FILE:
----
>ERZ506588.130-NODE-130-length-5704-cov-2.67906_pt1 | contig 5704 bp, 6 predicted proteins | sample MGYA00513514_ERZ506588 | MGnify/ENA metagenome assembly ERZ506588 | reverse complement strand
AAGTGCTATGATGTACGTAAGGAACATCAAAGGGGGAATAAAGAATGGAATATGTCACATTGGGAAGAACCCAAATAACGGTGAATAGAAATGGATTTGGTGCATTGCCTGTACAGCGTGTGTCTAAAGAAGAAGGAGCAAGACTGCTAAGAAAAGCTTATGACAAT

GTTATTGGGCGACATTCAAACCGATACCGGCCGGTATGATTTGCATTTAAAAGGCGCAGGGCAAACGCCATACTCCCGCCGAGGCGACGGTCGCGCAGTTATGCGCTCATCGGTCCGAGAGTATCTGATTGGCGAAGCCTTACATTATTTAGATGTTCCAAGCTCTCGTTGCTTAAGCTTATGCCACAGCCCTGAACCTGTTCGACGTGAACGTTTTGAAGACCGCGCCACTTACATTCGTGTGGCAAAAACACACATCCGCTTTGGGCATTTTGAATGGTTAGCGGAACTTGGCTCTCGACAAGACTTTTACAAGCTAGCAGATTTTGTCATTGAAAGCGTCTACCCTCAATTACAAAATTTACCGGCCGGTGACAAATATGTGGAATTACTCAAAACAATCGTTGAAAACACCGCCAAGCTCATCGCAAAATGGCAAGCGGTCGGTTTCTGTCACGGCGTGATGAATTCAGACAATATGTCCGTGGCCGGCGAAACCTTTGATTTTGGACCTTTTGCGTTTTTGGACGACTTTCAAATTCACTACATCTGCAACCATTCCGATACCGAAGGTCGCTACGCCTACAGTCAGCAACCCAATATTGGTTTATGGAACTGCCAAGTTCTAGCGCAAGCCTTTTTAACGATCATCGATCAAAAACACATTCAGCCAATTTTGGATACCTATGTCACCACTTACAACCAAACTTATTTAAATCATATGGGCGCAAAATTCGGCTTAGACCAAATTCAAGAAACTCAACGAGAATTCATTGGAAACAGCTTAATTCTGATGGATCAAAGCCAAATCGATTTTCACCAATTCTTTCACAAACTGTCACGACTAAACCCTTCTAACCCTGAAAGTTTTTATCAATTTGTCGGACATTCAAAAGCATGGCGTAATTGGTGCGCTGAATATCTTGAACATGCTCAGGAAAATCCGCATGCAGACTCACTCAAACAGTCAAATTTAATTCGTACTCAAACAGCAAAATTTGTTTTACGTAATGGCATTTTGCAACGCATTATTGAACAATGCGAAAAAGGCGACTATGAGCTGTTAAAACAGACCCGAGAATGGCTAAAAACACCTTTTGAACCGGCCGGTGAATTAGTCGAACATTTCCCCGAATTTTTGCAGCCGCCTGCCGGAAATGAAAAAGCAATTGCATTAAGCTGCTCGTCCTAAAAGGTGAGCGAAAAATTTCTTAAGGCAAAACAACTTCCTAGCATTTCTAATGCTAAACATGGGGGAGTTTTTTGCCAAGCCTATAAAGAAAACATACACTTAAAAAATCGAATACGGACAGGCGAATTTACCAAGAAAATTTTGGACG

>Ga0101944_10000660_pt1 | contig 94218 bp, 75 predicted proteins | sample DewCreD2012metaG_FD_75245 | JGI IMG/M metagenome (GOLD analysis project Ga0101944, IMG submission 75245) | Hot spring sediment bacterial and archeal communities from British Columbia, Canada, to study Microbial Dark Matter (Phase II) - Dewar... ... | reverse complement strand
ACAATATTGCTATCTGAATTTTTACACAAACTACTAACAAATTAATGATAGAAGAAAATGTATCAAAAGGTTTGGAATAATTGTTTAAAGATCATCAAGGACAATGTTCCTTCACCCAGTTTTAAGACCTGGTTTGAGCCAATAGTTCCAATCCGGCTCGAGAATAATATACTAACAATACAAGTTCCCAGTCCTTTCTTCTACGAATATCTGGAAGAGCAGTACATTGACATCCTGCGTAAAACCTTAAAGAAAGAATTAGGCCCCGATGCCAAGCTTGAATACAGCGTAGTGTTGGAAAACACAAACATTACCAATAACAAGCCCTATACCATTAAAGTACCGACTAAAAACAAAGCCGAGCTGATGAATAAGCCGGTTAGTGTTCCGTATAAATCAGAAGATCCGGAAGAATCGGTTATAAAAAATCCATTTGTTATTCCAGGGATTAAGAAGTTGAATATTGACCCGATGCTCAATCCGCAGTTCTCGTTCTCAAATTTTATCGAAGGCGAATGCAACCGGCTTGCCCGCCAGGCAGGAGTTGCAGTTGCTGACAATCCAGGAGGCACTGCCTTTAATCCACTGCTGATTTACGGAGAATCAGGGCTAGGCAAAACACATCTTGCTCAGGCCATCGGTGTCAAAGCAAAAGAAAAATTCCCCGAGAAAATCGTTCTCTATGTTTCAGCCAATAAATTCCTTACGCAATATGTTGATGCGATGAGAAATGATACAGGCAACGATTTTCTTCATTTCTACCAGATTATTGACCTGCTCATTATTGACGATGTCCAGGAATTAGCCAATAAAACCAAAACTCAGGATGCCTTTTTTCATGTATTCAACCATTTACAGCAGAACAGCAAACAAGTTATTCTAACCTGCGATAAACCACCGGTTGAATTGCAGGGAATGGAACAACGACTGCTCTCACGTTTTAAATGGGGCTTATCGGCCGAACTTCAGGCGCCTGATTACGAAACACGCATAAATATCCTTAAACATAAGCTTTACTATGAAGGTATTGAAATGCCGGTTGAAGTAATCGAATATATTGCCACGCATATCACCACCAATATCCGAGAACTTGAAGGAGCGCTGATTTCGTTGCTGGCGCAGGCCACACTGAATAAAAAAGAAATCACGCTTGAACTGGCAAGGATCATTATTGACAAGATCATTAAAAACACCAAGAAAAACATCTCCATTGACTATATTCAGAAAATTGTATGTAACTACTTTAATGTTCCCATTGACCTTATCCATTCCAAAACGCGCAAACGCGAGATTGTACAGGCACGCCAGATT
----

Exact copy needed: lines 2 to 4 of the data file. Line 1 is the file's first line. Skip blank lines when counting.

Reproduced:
AAGTGCTATGATGTACGTAAGGAACATCAAAGGGGGAATAAAGAATGGAATATGTCACATTGGGAAGAACCCAAATAACGGTGAATAGAAATGGATTTGGTGCATTGCCTGTACAGCGTGTGTCTAAAGAAGAAGGAGCAAGACTGCTAAGAAAAGCTTATGACAAT

GTTATTGGGCGACATTCAAACCGATACCGGCCGGTATGATTTGCATTTAAAAGGCGCAGGGCAAACGCCATACTCCCGCCGAGGCGACGGTCGCGCAGTTATGCGCTCATCGGTCCGAGAGTATCTGATTGGCGAAGCCTTACATTATTTAGATGTTCCAAGCTCTCGTTGCTTAAGCTTATGCCACAGCCCTGAACCTGTTCGACGTGAACGTTTTGAAGACCGCGCCACTTACATTCGTGTGGCAAAAACACACATCCGCTTTGGGCATTTTGAATGGTTAGCGGAACTTGGCTCTCGACAAGACTTTTACAAGCTAGCAGATTTTGTCATTGAAAGCGTCTACCCTCAATTACAAAATTTACCGGCCGGTGACAAATATGTGGAATTACTCAAAACAATCGTTGAAAACACCGCCAAGCTCATCGCAAAATGGCAAGCGGTCGGTTTCTGTCACGGCGTGATGAATTCAGACAATATGTCCGTGGCCGGCGAAACCTTTGATTTTGGACCTTTTGCGTTTTTGGACGACTTTCAAATTCACTACATCTGCAACCATTCCGATACCGAAGGTCGCTACGCCTACAGTCAGCAACCCAATATTGGTTTATGGAACTGCCAAGTTCTAGCGCAAGCCTTTTTAACGATCATCGATCAAAAACACATTCAGCCAATTTTGGATACCTATGTCACCACTTACAACCAAACTTATTTAAATCATATGGGCGCAAAATTCGGCTTAGACCAAATTCAAGAAACTCAACGAGAATTCATTGGAAACAGCTTAATTCTGATGGATCAAAGCCAAATCGATTTTCACCAATTCTTTCACAAACTGTCACGACTAAACCCTTCTAACCCTGAAAGTTTTTATCAATTTGTCGGACATTCAAAAGCATGGCGTAATTGGTGCGCTGAATATCTTGAACATGCTCAGGAAAATCCGCATGCAGACTCACTCAAACAGTCAAATTTAATTCGTACTCAAACAGCAAAATTTGTTTTACGTAATGGCATTTTGCAACGCATTATTGAACAATGCGAAAAAGGCGACTATGAGCTGTTAAAACAGACCCGAGAATGGCTAAAAACACCTTTTGAACCGGCCGGTGAATTAGTCGAACATTTCCCCGAATTTTTGCAGCCGCCTGCCGGAAATGAAAAAGCAATTGCATTAAGCTGCTCGTCCTAAAAGGTGAGCGAAAAATTTCTTAAGGCAAAACAACTTCCTAGCATTTCTAATGCTAAACATGGGGGAGTTTTTTGCCAAGCCTATAAAGAAAACATACACTTAAAAAATCGAATACGGACAGGCGAATTTACCAAGAAAATTTTGGACG

>Ga0101944_10000660_pt1 | contig 94218 bp, 75 predicted proteins | sample DewCreD2012metaG_FD_75245 | JGI IMG/M metagenome (GOLD analysis project Ga0101944, IMG submission 75245) | Hot spring sediment bacterial and archeal communities from British Columbia, Canada, to study Microbial Dark Matter (Phase II) - Dewar... ... | reverse complement strand